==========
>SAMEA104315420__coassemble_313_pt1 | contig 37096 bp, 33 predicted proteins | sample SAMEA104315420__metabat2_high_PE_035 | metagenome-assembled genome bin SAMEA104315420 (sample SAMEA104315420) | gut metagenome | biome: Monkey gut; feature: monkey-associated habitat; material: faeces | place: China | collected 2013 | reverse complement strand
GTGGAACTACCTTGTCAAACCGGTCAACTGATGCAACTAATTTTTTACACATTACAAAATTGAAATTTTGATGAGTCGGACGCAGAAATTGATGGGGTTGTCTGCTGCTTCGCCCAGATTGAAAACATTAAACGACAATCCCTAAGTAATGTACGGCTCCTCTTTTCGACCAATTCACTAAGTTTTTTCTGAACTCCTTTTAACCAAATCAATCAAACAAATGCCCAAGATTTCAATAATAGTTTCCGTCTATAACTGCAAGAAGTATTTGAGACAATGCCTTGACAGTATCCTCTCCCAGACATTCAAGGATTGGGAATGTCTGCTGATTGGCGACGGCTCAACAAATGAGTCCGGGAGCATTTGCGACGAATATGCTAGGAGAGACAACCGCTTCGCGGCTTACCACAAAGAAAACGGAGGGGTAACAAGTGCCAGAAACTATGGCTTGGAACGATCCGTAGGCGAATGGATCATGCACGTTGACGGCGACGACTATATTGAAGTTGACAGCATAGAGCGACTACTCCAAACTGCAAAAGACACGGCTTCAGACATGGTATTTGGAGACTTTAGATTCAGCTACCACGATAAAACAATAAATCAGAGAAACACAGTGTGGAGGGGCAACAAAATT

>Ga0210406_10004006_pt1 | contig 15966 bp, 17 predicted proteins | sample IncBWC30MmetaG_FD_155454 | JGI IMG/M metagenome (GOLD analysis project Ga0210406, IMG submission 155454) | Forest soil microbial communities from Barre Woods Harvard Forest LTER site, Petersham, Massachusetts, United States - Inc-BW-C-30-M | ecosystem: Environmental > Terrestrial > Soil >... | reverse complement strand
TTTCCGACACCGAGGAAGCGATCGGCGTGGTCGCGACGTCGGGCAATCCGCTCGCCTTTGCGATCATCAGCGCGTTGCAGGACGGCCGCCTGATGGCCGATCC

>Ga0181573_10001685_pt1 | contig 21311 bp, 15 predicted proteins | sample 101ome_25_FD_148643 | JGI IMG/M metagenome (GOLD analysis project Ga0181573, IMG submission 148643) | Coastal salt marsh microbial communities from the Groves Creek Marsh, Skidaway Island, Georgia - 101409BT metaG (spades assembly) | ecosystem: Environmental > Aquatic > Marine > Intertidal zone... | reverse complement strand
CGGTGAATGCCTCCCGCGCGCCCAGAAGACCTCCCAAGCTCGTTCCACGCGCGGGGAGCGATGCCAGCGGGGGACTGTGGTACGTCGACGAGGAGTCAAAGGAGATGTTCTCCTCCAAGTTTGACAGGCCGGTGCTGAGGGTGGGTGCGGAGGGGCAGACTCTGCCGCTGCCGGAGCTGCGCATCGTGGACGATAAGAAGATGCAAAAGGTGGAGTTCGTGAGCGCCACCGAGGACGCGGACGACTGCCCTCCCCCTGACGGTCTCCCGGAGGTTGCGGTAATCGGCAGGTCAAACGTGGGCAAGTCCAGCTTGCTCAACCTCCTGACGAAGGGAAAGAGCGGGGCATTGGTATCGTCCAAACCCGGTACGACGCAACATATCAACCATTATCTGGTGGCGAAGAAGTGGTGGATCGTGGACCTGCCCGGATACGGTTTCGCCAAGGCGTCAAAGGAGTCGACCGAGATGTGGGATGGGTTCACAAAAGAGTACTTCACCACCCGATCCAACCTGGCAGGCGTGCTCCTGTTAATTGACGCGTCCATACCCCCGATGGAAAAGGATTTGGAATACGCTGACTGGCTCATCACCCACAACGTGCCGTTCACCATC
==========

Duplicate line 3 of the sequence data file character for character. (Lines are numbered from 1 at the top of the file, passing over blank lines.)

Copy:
>Ga0210406_10004006_pt1 | contig 15966 bp, 17 predicted proteins | sample IncBWC30MmetaG_FD_155454 | JGI IMG/M metagenome (GOLD analysis project Ga0210406, IMG submission 155454) | Forest soil microbial communities from Barre Woods Harvard Forest LTER site, Petersham, Massachusetts, United States - Inc-BW-C-30-M | ecosystem: Environmental > Terrestrial > Soil >... | reverse complement strand